Archetypes and little fellows

According to Merriam-Webster, the word archetype (derived via Latin from the Greek verb archein, meaning to begin or rule, and the noun typos, meaning type) is a term of art in fields of philosophy and psychology.  Greek philosopher Plato used the term to designate ideal forms of things.  Psychologist C. G. Jung used the term to refer to essential ideas or modes of thought present in an individual’s subconscious.  The term is also commonly used to mean a perfect example of something.

The mind’s capacity to perceive, imagine and contemplate is greater than what may Little fellowtypically occupy it at any given moment.  In relation to archetypes (here considered to be recurrent images or thoughts that are quintessential and ubiquitous in our experience) we can imagine each has its own mental caretaker or little fellow.  Thus, when a common topic such as Mother arises in a given moment, our mind’s mother archetype little fellow comes forward to deal with things (whether in contemplation, conversation or action) and also may interact with additional, related little fellows of our mind in whatever experience is at hand.   

The mental structure of little fellows specializing in their particular and unique archetypal thoughts and phenomena can help us grasp our waking and dreaming lives as a function of our evolving experience. Each little fellow is our personal expert and archivist for their particular archetype in all aspects of our lives. To the degree that personal experience varies, our little fellows may diverge in their perceptions and opinions.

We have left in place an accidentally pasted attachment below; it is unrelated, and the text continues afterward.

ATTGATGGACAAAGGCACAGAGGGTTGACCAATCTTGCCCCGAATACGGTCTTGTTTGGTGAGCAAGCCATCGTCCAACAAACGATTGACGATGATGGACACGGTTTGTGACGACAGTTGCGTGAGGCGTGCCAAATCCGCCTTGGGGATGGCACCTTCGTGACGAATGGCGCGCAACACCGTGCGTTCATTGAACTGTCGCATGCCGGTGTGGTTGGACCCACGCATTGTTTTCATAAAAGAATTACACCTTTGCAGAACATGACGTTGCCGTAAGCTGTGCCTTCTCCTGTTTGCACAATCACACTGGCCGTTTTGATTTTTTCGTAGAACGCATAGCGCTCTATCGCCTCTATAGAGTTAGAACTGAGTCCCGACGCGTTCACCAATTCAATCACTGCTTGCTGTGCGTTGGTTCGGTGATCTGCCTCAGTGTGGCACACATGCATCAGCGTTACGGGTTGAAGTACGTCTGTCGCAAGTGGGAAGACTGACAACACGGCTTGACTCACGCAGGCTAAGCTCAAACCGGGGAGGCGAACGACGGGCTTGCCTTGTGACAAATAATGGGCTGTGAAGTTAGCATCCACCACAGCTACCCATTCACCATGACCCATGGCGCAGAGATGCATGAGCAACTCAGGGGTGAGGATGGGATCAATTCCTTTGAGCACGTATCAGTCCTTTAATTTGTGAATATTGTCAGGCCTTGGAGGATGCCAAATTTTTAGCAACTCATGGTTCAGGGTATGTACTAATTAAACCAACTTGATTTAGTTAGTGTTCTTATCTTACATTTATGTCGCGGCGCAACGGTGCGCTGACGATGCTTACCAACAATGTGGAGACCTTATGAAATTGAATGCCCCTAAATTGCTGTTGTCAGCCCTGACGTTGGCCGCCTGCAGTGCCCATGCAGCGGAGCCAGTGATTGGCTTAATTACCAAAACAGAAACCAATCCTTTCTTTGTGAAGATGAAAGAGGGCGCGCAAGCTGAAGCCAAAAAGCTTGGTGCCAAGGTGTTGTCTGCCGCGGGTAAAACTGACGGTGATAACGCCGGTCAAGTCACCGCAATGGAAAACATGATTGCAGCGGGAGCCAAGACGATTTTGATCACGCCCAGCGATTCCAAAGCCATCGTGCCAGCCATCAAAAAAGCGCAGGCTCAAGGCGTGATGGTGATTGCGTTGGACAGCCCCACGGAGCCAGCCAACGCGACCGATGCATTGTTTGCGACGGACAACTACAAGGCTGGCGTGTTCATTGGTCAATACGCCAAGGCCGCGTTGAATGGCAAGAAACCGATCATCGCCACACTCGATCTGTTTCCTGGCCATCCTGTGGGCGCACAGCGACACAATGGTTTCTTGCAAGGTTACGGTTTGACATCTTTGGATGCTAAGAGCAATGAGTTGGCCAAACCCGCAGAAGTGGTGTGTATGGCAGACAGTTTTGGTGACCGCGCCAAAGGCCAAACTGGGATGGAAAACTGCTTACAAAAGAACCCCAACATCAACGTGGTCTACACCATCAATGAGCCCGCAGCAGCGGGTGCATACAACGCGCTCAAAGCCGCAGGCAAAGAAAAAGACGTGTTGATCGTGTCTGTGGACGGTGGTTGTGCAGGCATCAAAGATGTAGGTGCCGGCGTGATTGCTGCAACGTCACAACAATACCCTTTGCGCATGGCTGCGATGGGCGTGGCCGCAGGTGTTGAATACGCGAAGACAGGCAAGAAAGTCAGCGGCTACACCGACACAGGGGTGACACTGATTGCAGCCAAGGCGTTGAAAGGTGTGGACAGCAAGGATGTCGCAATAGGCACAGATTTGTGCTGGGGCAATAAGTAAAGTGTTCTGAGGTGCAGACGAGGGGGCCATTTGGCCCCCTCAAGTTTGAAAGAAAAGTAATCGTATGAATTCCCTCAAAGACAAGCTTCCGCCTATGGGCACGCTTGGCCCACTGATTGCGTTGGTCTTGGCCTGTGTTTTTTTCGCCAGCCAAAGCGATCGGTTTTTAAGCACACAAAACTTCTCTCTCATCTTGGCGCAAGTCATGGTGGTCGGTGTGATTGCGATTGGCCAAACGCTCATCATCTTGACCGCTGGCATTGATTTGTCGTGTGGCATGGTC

If we are raised in an environment where a strong bias prevails as to some subject, it may take our little fellows time to accumulate enough experience to come to a less subjective view of the topic. Similarly, if we are traumatized or enchanted by any particular thought or experience, the related little fellows may over time obtain more balance as to the disturbance or attraction. Various participants in any given situation bring (by way of their little fellows) elements of opinion, potential bias, conflict, cooperation and enlightenment. As they interact, their little fellows may adjust or reorganize aspects of their archetypes (a function sometimes said to be served by dreaming).